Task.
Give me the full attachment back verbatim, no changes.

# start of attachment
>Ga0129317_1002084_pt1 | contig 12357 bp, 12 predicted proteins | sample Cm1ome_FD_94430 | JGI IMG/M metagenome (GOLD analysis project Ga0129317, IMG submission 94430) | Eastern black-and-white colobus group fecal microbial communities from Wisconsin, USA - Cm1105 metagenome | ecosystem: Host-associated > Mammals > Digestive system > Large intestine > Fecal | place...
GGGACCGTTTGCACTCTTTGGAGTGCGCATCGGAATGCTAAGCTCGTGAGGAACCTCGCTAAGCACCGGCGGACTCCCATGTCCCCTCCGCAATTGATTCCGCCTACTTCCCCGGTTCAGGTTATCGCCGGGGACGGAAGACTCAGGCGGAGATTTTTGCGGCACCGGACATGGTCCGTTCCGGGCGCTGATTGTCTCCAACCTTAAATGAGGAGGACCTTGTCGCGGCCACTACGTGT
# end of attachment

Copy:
>Ga0129317_1002084_pt1 | contig 12357 bp, 12 predicted proteins | sample Cm1ome_FD_94430 | JGI IMG/M metagenome (GOLD analysis project Ga0129317, IMG submission 94430) | Eastern black-and-white colobus group fecal microbial communities from Wisconsin, USA - Cm1105 metagenome | ecosystem: Host-associated > Mammals > Digestive system > Large intestine > Fecal | place...
GGGACCGTTTGCACTCTTTGGAGTGCGCATCGGAATGCTAAGCTCGTGAGGAACCTCGCTAAGCACCGGCGGACTCCCATGTCCCCTCCGCAATTGATTCCGCCTACTTCCCCGGTTCAGGTTATCGCCGGGGACGGAAGACTCAGGCGGAGATTTTTGCGGCACCGGACATGGTCCGTTCCGGGCGCTGATTGTCTCCAACCTTAAATGAGGAGGACCTTGTCGCGGCCACTACGTGT